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I'm trying to understand the connection between the Stinespring dilation of a quantum channel and Naimark's theorem that shows that POVMs can be written as projective measurements in a larger Hilbert space. On Wikipedia, the proof of Naimark's theorem is given as a special case of the Stinespring dilation - however, I cannot follow this proof.


  1. Given any channel $N$ from $\mathcal{H}_A$ to $\mathcal{H}_B$ given in terms of Kraus operators $\{A_i\}$ with $\sum_i A_i^\dagger A_i = I_A$, we can instead consider an isometry $V_{A\rightarrow BE} = \sum_i A_i\otimes \vert i\rangle_E$. Now the channel can be described as

    $$N(\rho) = \sum_i A_i\rho_A A_i^\dagger = \text{Tr}_E(V\rho V^\dagger)$$

    This is the Stinesping dilation of the channel.

  2. Consider a POVM that consists of elements $\{F_i\}$. Since we know that $\sum_i F_i = I$ and $F_i > 0$, let us rewrite it as $F_i = A^\dagger_iA_i$. Now, we can consider the isometry $V_{A\rightarrow BE} = \sum_i A_i\otimes \vert i\rangle_E$. It is then true that the probability of the $i^{th}$ outcome is

    $$p_i = \text{Tr}(A_i\rho_A A^\dagger_i) = \text{Tr}(V^\dagger(I\otimes\vert i\rangle\langle i\vert)V \rho_A)$$

    Thus, we have a projective measurement on $V\rho V^\dagger$.

The mathematical description of the two things above seem very similar except that POVMs involve the additional step of picking a specific outcome $i$. I'm not sure how to express this as a channel. Moreover, if I could write the POVM as a channel, then how exactly does Naimark's theorem become a special case of the Stinespring dilation?


TL;DR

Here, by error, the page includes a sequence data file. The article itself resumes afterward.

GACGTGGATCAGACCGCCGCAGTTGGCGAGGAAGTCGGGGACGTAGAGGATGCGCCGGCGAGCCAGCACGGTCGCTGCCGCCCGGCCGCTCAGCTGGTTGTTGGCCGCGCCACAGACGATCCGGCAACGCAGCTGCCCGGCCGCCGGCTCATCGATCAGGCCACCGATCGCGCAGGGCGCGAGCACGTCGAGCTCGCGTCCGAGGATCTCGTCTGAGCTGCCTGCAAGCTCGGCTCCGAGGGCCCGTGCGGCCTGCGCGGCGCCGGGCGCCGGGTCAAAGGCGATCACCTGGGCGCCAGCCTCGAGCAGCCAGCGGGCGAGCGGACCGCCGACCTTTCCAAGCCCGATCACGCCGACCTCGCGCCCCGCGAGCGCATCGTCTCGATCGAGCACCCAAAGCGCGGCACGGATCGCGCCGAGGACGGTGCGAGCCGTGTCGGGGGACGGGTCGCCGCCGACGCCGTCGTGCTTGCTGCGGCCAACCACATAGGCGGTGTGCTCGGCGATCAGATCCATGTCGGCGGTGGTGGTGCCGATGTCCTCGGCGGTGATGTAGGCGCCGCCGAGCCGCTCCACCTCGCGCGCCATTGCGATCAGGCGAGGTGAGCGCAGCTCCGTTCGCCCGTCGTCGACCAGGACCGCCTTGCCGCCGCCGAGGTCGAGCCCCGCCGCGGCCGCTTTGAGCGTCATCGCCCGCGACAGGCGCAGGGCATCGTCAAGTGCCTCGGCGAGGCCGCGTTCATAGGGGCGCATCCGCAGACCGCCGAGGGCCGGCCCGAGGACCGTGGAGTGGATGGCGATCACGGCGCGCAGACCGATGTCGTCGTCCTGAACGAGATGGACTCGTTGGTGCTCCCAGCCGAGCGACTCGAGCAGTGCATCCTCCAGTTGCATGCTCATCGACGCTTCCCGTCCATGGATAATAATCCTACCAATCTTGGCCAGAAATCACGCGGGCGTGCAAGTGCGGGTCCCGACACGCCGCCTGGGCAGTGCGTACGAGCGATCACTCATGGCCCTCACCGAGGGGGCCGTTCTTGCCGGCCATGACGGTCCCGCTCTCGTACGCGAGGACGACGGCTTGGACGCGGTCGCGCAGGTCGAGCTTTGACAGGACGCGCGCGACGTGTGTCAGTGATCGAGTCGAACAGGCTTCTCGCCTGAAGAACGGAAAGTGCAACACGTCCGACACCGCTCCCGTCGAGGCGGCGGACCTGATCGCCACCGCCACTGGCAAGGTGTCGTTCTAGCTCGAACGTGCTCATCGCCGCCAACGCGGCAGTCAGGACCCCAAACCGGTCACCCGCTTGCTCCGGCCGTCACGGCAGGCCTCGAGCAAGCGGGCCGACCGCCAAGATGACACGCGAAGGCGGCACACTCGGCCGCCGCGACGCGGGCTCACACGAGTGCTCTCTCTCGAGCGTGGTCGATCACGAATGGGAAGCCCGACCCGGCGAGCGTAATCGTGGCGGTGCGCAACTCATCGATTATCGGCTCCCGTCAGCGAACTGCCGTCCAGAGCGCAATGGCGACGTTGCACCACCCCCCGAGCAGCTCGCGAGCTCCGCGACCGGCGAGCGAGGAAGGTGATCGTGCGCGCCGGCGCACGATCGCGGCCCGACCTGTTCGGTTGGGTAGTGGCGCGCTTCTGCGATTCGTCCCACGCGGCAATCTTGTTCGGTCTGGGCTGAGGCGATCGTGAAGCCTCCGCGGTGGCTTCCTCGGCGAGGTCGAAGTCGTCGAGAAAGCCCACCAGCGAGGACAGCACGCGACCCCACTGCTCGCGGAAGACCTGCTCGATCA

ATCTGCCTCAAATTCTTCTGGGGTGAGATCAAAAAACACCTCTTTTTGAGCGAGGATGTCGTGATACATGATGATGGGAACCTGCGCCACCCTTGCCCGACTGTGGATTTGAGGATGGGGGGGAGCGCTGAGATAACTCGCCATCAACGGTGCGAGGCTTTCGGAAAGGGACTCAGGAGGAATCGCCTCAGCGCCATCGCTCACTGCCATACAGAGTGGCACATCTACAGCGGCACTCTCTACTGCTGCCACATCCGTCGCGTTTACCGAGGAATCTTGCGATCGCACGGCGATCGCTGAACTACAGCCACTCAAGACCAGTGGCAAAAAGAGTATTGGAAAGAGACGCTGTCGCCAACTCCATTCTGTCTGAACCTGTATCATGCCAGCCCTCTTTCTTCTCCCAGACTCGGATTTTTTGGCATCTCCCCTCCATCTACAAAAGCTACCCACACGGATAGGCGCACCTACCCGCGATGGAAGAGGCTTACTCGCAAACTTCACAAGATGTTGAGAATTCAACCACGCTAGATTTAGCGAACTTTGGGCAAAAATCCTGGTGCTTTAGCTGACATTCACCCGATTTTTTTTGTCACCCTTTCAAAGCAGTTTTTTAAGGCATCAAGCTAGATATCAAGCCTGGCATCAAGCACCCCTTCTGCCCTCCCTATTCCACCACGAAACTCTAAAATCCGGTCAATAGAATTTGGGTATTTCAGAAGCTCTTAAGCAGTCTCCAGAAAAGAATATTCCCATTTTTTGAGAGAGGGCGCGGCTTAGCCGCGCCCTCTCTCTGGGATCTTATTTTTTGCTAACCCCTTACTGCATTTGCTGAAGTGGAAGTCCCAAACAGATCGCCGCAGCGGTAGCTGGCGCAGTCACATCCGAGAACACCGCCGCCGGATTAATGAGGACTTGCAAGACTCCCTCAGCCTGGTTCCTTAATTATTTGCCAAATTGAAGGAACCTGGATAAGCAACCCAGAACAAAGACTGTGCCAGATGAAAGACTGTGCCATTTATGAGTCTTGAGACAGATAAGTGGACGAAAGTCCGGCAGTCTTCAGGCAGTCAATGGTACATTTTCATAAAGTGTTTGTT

1) How do I write the POVM above as a quantum channel?

2) If I can do 1), what is the connection between the Stinespring dilation of this channel and Naimark's theorem?

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  • $\begingroup$ What exactly is your question? Would "just sum over $i$" be an answer, if in addition you consider the post-measurement state of the POVM? $\endgroup$ Commented Sep 3, 2019 at 4:39
  • $\begingroup$ @NorbertSchuch my questions are - Can one see Naimark's theorem as a special case of the Stinespring dilation of a channel? If yes, can one write the POVM as a channel and show that its Stinespring representation is equivalent to a projective measurement in the larger space? $\endgroup$ Commented Sep 3, 2019 at 18:48
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    $\begingroup$ I would say it is the opposite: Channels are special cases of measurements (where you forget the outcome). And yes, Stinespring uses a partial trace, which can be seen as measuring the ancilla (Naimark!) and then forgetting the result. $\endgroup$ Commented Sep 3, 2019 at 23:24
  • $\begingroup$ @NorbertSchuch that's a great comment! I understand the link now. I'm happy to accept your comment as an answer if you wish. $\endgroup$ Commented Sep 4, 2019 at 18:56
  • $\begingroup$ Do you mean Stinespring dilation is used in quantum channels while Naimark's theorem is used in POVM? I'm a little bit confused since the two concepts are pure mathematics, how can they differ in two physical concepts? $\endgroup$
    – narip
    Commented Jun 1, 2023 at 13:41

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I would say it is the opposite: Channels are special cases of measurements (where you forget the outcome).

In particular, in the Stinespring you have a partial trace $\mathrm{Tr}_E$, which you can think of as measuring the ancilla system $E$ -- this gives exactly the construction from Naimark's theorem -- and then forgetting the result, that is, summing over all (unnormalized) post-measurement states.

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  • $\begingroup$ Revisiting this after a long time: Mark Wilde's book (Section 4.6.6 of arxiv.org/pdf/1106.1445.pdf) deals with the question but shows it in the other direction i.e. a way to write a POVM as a channel. He shows the Kraus operators explicitly so one can construct the Stinespring isometry as well from that. Is it then the case that one can see it both ways i.e. channels are special cases of measurements and measurements are a kind of channel? $\endgroup$ Commented Feb 18, 2021 at 11:31

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